Squeaker the cat

“There’s a special place in heaven for you.”

By isak, July 26, 2019

When someone hears of the large number of cats and dogs I have or have had, they often respond, “There’s a special place in heaven for you.” And quietly in my brain a thought bubble pops up and says, “I hope so because this work here on earth has certainly been hell at times!”

I have worked in rescue probably my whole life, that’s DECADES. I have always had an overly soft spot for animals in my heart. When I was about 10, I brought home a black and white Chihuahua. I no longer remember where I met him or how our paths crossed. I named him Pal — because at the time, I was really into horses so Pal was short for Palomino. I don’t remember how long I had Pal. I don’t think it was very long. I came home from school one day and he was gone. My mom said he had been hit by a car in front of our house. I have to assume that is correct because it seems that if the truth was that she rehomed him, that truth would have been a softer, less brutal explanation to give a young child.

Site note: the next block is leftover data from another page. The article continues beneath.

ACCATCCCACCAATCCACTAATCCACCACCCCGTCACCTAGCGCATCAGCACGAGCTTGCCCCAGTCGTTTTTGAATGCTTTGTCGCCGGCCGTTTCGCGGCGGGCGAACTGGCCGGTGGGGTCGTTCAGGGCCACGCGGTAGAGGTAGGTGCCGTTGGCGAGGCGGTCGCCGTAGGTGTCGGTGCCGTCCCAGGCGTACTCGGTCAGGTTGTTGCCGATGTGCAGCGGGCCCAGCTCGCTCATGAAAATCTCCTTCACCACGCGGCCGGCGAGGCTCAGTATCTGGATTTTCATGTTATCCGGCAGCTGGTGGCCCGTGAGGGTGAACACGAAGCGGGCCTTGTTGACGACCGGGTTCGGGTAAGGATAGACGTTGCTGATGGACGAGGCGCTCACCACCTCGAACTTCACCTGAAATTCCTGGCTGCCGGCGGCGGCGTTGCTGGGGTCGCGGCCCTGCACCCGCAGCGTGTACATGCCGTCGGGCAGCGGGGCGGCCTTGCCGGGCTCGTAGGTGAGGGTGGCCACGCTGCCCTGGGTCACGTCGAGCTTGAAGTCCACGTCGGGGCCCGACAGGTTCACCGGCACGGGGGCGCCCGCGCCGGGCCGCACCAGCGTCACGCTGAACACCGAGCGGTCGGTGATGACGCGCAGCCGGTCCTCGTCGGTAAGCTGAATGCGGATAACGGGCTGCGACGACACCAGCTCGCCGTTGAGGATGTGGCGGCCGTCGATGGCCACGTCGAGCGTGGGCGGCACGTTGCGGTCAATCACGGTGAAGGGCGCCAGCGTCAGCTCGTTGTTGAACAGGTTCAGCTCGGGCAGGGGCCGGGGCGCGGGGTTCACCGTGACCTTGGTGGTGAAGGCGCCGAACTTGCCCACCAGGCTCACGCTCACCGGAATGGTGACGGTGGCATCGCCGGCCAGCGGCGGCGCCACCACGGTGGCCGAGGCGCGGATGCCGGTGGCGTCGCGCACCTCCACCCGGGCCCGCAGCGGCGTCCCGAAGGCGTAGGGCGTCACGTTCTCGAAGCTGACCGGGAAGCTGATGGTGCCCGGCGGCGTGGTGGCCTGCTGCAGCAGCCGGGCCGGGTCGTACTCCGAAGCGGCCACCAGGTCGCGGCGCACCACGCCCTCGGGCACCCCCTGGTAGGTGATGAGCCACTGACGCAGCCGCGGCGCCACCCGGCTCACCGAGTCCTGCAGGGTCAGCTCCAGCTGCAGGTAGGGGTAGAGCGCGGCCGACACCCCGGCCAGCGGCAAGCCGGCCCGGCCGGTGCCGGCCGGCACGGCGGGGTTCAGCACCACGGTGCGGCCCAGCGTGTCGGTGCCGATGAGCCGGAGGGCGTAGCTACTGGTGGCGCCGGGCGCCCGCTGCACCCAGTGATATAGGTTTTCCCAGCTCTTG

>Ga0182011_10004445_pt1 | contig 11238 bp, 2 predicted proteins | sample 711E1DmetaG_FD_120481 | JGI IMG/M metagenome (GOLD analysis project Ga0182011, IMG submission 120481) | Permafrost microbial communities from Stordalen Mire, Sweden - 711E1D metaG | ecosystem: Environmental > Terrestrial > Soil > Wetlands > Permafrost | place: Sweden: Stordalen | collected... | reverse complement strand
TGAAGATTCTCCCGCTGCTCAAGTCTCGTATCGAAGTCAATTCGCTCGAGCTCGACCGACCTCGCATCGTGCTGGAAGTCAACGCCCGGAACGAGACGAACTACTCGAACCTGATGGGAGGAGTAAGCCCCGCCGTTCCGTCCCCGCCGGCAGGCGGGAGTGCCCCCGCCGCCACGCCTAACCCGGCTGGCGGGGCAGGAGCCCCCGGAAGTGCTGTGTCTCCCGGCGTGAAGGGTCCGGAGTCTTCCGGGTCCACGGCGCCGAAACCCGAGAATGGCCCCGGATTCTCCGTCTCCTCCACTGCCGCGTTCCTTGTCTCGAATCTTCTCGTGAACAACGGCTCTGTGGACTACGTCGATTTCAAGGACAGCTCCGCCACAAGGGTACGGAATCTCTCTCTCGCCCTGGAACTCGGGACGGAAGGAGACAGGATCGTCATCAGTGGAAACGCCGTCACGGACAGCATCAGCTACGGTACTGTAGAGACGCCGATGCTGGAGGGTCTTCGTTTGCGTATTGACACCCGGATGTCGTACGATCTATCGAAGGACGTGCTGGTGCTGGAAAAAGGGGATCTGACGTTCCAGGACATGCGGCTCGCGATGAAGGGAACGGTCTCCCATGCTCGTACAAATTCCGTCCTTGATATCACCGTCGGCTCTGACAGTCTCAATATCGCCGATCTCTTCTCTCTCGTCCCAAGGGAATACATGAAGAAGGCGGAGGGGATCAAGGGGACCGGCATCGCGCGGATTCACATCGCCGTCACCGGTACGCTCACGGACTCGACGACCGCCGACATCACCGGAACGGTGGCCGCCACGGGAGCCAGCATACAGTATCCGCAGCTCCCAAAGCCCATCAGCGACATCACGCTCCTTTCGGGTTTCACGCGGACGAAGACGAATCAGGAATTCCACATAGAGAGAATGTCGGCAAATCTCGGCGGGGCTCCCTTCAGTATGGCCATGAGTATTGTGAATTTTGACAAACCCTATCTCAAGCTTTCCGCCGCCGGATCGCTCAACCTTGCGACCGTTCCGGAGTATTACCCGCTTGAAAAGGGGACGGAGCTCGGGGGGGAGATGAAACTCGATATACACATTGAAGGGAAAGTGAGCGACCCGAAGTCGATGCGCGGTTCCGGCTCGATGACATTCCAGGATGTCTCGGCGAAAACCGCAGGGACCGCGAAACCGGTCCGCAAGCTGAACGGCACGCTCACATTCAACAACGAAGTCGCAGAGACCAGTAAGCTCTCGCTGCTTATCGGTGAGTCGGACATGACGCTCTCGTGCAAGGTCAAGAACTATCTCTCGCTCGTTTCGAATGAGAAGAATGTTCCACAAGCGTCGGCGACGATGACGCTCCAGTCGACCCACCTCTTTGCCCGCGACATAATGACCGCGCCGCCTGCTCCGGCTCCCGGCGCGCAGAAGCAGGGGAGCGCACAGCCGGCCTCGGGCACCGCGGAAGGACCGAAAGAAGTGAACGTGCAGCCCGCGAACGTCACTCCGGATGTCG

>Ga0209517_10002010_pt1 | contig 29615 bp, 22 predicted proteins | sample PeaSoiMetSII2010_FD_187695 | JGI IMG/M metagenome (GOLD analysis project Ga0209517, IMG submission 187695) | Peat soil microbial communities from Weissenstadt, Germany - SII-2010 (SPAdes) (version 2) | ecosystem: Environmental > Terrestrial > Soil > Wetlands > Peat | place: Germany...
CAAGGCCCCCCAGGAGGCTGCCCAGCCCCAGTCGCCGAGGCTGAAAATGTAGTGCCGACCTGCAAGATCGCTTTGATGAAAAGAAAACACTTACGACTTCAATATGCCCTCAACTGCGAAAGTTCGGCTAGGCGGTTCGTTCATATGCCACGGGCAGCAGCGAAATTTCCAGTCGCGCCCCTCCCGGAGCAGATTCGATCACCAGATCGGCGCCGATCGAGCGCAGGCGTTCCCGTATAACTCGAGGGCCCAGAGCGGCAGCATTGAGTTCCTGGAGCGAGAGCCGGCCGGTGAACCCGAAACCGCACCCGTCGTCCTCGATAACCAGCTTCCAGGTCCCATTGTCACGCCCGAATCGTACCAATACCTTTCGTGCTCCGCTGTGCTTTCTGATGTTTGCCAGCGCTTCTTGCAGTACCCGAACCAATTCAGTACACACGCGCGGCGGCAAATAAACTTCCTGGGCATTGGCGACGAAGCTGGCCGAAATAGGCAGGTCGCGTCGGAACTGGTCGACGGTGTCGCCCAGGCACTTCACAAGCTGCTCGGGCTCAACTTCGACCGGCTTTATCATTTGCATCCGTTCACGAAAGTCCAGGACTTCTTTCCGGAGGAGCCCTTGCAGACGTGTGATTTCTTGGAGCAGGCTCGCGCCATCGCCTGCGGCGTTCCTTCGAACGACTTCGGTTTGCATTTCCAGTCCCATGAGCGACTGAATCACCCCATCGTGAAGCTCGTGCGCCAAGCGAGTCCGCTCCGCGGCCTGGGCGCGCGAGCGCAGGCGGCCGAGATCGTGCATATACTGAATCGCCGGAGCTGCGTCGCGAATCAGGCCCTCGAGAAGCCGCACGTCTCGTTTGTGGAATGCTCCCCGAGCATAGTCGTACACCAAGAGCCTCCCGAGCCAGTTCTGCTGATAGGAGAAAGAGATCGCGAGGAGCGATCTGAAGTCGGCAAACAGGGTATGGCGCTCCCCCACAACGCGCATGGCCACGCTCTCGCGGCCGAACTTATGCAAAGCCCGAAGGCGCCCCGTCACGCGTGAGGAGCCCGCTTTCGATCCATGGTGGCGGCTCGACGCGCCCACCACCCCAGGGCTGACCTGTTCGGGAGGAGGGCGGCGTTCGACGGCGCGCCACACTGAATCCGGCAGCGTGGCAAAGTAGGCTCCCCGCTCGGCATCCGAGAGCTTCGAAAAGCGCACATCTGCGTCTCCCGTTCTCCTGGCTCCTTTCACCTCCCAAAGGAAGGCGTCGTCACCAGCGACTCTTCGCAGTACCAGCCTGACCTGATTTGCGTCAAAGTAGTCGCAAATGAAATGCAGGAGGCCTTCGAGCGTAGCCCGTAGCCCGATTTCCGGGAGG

Carlita behind the window blindsTalking about spaying and neutering with friends one day, I was asked how many I had “fixed” (not that they were broken, just needed a slight alteration to suit the circumstances). My almost immediate response was “about 40.” But as I thought more about it, I realized that response was based on my most current situation. You see, in a single 6 month period, I had rescued 3 mother dogs and their combined litters of 26 puppies and added them to my existing family of 7 dogs and 5 cats. So in rethinking the question later that evening, I concluded that I have spayed/ neutered about 100 cats and dogs on my own dime. That does not include the ones I found homes for where they were spayed/ neutered by the new families or by the rescue group that placed them.